John Yoo isnt the sort of guy I would have pegged as an acolyte of William S. Burroughs, the gay junkie avant-grade novelist. But then Burroughs was an enthusiastic – dare one say over-enthusiastic? – gun owner, and he did come from money, and he certainly favored a gray flannel look. Reasons blog is probably right that his politics, to the extent they possessed any coherence, were libertarian-conservative. Take a look at these quotes: many would sound incongruous coming from Wayne LaPierre, but by no means all of them.
So maybe its appropriate, after all, that Yoo seems to have appropriated Burroughs cut-up technique. His book, War by Other Means: An Insiders Account of the War on Terror, reads as if a short memoir of his two-year visit to real life, random pages from his law review articles and a years worth of Karl Rove blast-faxed talking points were cut up, sprinkled on a roll of butcher paper and then printed in the order in which they fell. They were adorned with a not-exactly-complimentary lede from a New York Review of Books review ("[f]ew lawyers have had more influence on President Bushs legal policies in the War on Terror than John Yoo") and dumped on an unprepared public. The New York Times review captures the weird shifts of tone in the book.
(Many of our best known and most influential lawyers, such as Antonin Scalia and Ruth Bader Ginsburg, hardly practiced law, but Yoo does them one better: hes never practiced the profession. No wonder hes so confident in his legal opinions.)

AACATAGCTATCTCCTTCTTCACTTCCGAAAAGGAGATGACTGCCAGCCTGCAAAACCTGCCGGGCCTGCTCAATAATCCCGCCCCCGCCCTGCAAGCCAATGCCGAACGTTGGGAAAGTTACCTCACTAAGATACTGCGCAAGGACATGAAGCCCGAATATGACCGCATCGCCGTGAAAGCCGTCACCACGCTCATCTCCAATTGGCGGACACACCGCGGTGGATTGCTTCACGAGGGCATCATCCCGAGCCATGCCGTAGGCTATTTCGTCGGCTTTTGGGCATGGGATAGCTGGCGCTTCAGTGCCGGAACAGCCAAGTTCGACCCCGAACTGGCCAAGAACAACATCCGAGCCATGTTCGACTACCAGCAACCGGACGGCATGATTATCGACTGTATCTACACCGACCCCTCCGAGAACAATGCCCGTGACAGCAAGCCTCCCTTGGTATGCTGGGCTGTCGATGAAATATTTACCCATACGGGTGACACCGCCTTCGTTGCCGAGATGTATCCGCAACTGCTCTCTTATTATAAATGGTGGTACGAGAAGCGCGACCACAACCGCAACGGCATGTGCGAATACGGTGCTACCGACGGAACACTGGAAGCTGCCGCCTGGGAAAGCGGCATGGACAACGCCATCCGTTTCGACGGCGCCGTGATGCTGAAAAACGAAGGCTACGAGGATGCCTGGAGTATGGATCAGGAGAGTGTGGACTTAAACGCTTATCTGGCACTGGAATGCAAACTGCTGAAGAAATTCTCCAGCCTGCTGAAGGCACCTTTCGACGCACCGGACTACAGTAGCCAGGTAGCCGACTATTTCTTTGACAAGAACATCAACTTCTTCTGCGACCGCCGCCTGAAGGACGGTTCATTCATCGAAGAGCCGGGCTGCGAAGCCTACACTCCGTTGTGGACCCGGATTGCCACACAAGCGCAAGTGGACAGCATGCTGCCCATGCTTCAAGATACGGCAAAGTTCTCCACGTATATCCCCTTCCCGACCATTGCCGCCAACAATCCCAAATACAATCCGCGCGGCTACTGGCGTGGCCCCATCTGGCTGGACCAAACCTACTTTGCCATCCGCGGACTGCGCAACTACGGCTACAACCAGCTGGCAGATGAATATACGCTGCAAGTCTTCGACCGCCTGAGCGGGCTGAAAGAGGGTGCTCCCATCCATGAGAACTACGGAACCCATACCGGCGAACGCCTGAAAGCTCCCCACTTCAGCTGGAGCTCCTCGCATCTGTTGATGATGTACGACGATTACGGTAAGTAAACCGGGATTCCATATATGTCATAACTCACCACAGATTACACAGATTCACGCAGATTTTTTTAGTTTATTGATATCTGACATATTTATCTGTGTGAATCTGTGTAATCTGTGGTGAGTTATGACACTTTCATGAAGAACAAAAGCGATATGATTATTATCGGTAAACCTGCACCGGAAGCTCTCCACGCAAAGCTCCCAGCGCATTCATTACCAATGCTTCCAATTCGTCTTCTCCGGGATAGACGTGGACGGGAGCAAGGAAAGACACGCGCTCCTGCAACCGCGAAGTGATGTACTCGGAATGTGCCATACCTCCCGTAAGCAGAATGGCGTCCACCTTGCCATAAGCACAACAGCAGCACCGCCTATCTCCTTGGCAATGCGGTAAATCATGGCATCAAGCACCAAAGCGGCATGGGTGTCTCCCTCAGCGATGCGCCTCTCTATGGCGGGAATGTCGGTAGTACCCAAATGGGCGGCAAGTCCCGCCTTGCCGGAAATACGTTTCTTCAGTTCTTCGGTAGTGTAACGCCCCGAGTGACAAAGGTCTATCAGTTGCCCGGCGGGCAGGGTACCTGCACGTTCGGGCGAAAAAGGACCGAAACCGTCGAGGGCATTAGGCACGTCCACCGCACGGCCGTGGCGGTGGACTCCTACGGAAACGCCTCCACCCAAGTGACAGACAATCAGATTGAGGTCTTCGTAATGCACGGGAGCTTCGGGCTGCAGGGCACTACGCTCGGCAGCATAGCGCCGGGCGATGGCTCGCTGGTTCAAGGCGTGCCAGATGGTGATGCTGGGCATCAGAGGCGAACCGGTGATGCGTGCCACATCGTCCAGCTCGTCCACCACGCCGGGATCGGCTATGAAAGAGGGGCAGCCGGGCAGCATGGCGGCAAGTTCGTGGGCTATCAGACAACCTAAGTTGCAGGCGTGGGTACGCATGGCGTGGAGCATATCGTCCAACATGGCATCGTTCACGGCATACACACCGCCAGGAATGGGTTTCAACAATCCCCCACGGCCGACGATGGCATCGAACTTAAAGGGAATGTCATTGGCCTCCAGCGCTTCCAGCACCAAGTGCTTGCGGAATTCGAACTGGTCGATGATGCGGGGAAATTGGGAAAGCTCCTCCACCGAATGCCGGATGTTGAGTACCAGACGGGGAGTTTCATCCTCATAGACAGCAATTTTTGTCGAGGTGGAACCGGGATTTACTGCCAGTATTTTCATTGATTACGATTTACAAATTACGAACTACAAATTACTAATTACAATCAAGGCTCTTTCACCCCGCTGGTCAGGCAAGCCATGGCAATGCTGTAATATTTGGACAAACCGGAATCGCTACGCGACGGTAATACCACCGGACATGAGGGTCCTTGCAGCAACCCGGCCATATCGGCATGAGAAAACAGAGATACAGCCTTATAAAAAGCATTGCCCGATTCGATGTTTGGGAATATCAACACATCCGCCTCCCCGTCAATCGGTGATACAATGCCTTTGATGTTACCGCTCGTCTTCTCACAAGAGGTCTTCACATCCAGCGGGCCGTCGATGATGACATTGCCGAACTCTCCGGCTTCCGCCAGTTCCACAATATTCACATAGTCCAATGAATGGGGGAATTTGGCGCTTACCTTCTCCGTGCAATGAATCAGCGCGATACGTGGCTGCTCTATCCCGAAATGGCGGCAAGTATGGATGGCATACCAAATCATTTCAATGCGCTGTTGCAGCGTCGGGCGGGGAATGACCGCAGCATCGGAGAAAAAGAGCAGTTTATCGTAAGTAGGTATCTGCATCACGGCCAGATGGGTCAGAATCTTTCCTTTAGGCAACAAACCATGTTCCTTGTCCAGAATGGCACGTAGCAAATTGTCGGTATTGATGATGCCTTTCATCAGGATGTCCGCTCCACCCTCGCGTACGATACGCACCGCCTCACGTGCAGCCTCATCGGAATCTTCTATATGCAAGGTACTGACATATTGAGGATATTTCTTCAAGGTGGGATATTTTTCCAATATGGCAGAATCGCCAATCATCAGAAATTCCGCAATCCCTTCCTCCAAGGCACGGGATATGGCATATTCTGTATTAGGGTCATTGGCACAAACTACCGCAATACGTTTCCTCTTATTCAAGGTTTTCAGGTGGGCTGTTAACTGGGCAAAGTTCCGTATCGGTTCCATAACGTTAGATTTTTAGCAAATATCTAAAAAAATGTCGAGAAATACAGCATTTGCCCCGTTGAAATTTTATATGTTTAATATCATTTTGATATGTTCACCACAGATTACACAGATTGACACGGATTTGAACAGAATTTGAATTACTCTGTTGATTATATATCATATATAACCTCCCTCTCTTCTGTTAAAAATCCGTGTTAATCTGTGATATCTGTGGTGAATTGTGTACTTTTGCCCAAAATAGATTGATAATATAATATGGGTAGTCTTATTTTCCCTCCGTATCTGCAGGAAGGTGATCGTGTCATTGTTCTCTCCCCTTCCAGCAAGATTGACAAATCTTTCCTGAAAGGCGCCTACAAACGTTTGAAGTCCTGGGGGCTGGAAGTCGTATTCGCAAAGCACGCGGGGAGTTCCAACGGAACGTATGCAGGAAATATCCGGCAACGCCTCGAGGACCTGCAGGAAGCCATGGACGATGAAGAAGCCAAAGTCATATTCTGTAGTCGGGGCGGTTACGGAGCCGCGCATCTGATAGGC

But the thing about Yoos views, and the "unitary executive", and all the rest of the Bush Administrations half-revealed legal doctrines, isnt how weird and far-out they are. Its how familiar they should seem to lawyers.
I ran a Westlaw search for law review articles by Yoo that used the phrase "inherent power" and came up with 10 hits, and thats not even counting two articles by Professor Christopher Yoo that use the same phrase. (Has anyone ever actually seen the two Yoos in the same room?) John Yoos whole theory (and for all I know, Christopher Yoos theories, too) are wholly built on the foundation of inherent power.
Back in 1924, Felix Frankfurter and James M. Landis co-wrote an article in which they warned that "[t]he accumulated weight of repetition behind such a phrase as inherent powers … is a constant invitation to think words rather than things." (37 Harvard Law Review at 1022-23)
When you think things rather than words, you realize that "inherent power" simply means extra-constitutional power. (See post 32.) Power thats granted by the Constitution isnt inherent in the office, but – by definition – is power bestowed on the office by the Constitution, a source external to it. Only power that isnt conferred by the Constitution can be said to be inherent.
Most of the powers exercised by the United States Supreme Court are inherent in this sense. Even the basic concept of judicial supremacy – euphemistically known as "judicial review", as if it occurred in the back pages of a highbrow magazine – isnt granted by the Constitution, but was assumed by the judiciary. The power to make prospective rules of universal application, a core legislative function, was first assumed by courts only in the post-WW I era (sometimes with legislative acquiescence). And its really only since the 1960s that courts have discovered in themselves a power to refuse to enforce criminal laws.